British Museum.-A new room has just been built and finished at the British Museum, on the ground floor, opposite the passage leading from the old galleries of antiquities to the late additional gallery. This room is intended to be appropriated to Egyptian antiquities, a few of which, bought at Sotheby's sale some time ago, are placed in an adjoining apartment. The new room is lofty, and of a moderate length and breadth, lighted from above to show the figures to be deposited there
to greater advantage. Near the statue of Sir Joseph Banks, in the entrance of the Museum, is now a fine one of Shakspeare, similar to that which is in the vesti. bule of Drury-lane Theatre.
Goldsmiths' Company,—The new ball for the use of the Goldsmiths' Company will be a very handsome building when finished. Its exterior has an imposing appear. ance, particularly the front, in the centre of which are the Company's arms admi. rably well executed over the grand entrance, in alto relievo ; and the architect has been profuse in ornamental architecture, both in the front and at the sides, and at the back of the building. The sunken columns and pilasters are surmounted by Corinthian capitals, and other parts of the edifice exhibit corresponding embellisb. ments. The interior of the hall has every convenience, both culinary and otherwise, for giving effect to the science of gastronomy, and preparing luxurious banquets suitable to the appetites and tastes of one of the most wealthy civic companies in the metropolis. The hall, however, is very inconveniently situated at the rear of the General Post-office, in Foster-lane, where a carriage cannot turn. The other avenues leading to it are equally narrow and incommodious.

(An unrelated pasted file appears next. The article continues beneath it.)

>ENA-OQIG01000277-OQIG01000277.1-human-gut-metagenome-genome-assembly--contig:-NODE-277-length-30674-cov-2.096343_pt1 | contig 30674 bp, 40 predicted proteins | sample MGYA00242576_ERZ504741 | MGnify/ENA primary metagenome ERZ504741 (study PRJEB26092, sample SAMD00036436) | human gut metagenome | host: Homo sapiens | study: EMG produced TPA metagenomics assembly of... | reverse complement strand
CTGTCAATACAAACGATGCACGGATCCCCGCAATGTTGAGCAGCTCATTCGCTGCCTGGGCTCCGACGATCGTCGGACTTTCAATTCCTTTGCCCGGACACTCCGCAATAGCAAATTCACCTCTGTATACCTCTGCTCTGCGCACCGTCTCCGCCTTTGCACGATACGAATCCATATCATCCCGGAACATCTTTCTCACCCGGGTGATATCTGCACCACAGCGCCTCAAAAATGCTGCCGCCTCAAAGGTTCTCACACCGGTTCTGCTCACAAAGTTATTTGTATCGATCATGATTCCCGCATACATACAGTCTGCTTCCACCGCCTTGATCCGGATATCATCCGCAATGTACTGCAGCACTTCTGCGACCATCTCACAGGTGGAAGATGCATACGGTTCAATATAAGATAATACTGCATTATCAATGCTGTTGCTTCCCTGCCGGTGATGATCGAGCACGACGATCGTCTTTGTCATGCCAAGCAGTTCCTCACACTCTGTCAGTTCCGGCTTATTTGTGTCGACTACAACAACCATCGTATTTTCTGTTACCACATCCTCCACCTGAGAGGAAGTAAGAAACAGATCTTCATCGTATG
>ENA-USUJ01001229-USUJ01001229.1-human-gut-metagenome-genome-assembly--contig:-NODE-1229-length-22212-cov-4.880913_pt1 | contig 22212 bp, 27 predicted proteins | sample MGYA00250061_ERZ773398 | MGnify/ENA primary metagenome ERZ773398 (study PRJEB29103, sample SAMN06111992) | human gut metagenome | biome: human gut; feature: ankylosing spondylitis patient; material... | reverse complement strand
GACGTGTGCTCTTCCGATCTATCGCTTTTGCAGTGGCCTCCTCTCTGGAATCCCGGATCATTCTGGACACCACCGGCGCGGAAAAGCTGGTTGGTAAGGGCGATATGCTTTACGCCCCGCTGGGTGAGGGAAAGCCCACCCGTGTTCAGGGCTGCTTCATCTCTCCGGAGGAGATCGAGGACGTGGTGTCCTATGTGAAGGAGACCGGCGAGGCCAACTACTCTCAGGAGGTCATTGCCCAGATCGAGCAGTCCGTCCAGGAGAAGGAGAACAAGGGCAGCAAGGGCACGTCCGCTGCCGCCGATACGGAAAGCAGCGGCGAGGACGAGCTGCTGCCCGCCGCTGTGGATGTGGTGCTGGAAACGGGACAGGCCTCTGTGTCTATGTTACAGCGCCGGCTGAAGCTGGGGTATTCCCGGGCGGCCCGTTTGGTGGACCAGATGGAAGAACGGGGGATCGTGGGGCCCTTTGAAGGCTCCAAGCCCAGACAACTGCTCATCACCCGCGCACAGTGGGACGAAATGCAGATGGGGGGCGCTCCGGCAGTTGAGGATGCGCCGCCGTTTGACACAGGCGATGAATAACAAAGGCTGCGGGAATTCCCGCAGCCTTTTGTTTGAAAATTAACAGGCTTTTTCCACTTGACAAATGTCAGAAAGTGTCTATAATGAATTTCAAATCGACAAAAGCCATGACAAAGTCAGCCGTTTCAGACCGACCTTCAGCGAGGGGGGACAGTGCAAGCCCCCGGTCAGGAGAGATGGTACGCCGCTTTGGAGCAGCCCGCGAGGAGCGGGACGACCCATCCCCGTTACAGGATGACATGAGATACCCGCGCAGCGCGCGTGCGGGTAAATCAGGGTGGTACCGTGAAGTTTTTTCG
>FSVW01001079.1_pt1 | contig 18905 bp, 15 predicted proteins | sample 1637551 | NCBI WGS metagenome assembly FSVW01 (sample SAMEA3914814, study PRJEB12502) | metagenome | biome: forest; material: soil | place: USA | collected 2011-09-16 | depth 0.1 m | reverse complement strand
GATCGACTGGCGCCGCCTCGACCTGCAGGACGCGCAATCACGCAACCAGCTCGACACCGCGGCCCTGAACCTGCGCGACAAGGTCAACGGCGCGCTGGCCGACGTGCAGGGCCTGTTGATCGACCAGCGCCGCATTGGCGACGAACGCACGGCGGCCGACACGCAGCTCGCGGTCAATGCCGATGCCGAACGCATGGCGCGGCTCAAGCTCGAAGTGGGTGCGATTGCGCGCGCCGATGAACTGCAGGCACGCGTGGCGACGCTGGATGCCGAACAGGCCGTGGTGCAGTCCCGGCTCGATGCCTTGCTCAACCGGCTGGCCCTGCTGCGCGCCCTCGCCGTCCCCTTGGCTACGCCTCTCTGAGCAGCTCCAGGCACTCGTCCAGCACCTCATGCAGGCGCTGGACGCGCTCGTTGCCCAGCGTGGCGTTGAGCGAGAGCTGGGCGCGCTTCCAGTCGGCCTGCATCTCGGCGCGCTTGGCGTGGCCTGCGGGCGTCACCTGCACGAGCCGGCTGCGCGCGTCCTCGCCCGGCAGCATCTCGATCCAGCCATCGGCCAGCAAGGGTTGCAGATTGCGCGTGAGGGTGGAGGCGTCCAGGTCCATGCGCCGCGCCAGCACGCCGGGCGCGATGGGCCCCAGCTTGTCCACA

The Postmaster-General has taken measures for extending the Threepenny Post to a circle of 12 miles from the General Post-office, including the following post towns :-Stanmore, Edgeware, Barnet, Hounslow, Southall, Waltham-cross, Romford, Bromley, Foot's Cray, Croydon, and Kingston, to all wbich places there will be a threepenny post delivery twice a day (except Foot's Cray and Waltham-cross, which will have one delivery only) in addition to the general post delivery.
BEDFORDSHIRE. At the annual meeting of the Beds Agricultural Society, a plough was introduced by Mr. Manning, of Elstow, made by Ransome, of Ipswich, with an improved plan for regulating the hind wheel by means of a lever, which enables the ploughman to alter the depth of the plough as circumstances require it, without stopping the horses—an advantage, we understood, from Mr. Manning, to be in some cases very considerable. The Duke of Bedford's plough was on the Scotch swing principle.
DEVONSHIRE. A large fossil reptile of the antediluvian age has been taken out of the blue lias on Charmouth-beach, Devonshire. It had been previously sold for four sovereigns to a member of the Geological Society, and proved to be of the genus Ichthyosaurus, partaking of the alligator and lizard species. It measured about six feet in length, and was only to be reached at extremely low tides, which may account for its not having been discovered before.
ESSEX. Desertion of Farms in Essex.-At the suggestion of a correspondent we have searched our file to ascertain the quantity of land advertised to be let in this county, from Lady-day to Michaelmas in the present year, and we find tenants wanted for upwards of ten thousand acres, vacated by as many as sixty occupiers. During that period the price of our best wheats fluctuated between 62s. and 67s. per qr., and the price of Consols was steady at 88 to 89. During the like period, in the year 1805, there were not more than two thousand acres announced for letting, including two farms in Steeple, belonging to St. Bartholomew's Hospital, containing upwards of eight hundred acres, which at that time it was the practice to let by tender. The advertisements of farms wanted to hire were, we observe, as numerous as those to be let. The price of our best wheat from Lady-day to Michaelmas, 1805, varied from 86s. to 105s., and Consols from 57 to 59. During that year the lease of a farm in Kochford bundred, let upon such terms that the outgoing tenant became a bankrupt, was sold for 20001.- Chelmsford Chronicle.
HEREFORDSHIRE. Ancient Coin.-As some men were clearing a pool near the Rectory, at Stretton, in this county, of the mud, which had been accumulating for many years, they found a silver groat, of Richard III., in tolerable preservation, though it evidently has been clipped round the edge. On the obverse is the effigy peculiar to the coins of the monarch, with the style nearly obliterated, “Ricard. Di. Gr. Rex. Angl. Z France;" and on the reverse a cross with three pellets, not conjoined in each